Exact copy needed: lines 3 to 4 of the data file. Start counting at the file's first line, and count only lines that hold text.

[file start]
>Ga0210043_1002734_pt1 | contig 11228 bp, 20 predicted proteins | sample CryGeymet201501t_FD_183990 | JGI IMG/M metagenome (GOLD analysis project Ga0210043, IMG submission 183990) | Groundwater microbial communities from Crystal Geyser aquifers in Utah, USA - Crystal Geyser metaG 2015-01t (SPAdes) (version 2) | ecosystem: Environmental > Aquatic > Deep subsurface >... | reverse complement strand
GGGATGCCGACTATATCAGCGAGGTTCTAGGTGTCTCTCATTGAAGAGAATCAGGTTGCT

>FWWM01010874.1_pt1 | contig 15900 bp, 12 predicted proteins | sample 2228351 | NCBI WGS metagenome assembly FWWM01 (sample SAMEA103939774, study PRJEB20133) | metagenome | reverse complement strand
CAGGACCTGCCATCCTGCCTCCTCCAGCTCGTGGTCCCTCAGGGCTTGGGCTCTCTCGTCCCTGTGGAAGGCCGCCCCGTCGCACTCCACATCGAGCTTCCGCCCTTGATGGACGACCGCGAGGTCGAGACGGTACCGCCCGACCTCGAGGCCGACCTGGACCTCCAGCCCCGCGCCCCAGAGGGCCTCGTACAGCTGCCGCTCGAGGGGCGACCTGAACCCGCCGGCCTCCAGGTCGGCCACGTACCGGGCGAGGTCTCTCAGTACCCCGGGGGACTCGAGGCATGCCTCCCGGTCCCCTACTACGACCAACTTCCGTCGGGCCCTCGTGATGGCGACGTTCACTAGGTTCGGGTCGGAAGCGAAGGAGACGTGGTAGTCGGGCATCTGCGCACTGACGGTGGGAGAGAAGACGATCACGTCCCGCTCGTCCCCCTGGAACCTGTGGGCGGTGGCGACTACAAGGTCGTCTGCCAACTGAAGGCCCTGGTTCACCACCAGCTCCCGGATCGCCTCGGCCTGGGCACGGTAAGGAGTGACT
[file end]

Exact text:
>FWWM01010874.1_pt1 | contig 15900 bp, 12 predicted proteins | sample 2228351 | NCBI WGS metagenome assembly FWWM01 (sample SAMEA103939774, study PRJEB20133) | metagenome | reverse complement strand
CAGGACCTGCCATCCTGCCTCCTCCAGCTCGTGGTCCCTCAGGGCTTGGGCTCTCTCGTCCCTGTGGAAGGCCGCCCCGTCGCACTCCACATCGAGCTTCCGCCCTTGATGGACGACCGCGAGGTCGAGACGGTACCGCCCGACCTCGAGGCCGACCTGGACCTCCAGCCCCGCGCCCCAGAGGGCCTCGTACAGCTGCCGCTCGAGGGGCGACCTGAACCCGCCGGCCTCCAGGTCGGCCACGTACCGGGCGAGGTCTCTCAGTACCCCGGGGGACTCGAGGCATGCCTCCCGGTCCCCTACTACGACCAACTTCCGTCGGGCCCTCGTGATGGCGACGTTCACTAGGTTCGGGTCGGAAGCGAAGGAGACGTGGTAGTCGGGCATCTGCGCACTGACGGTGGGAGAGAAGACGATCACGTCCCGCTCGTCCCCCTGGAACCTGTGGGCGGTGGCGACTACAAGGTCGTCTGCCAACTGAAGGCCCTGGTTCACCACCAGCTCCCGGATCGCCTCGGCCTGGGCACGGTAAGGAGTGACT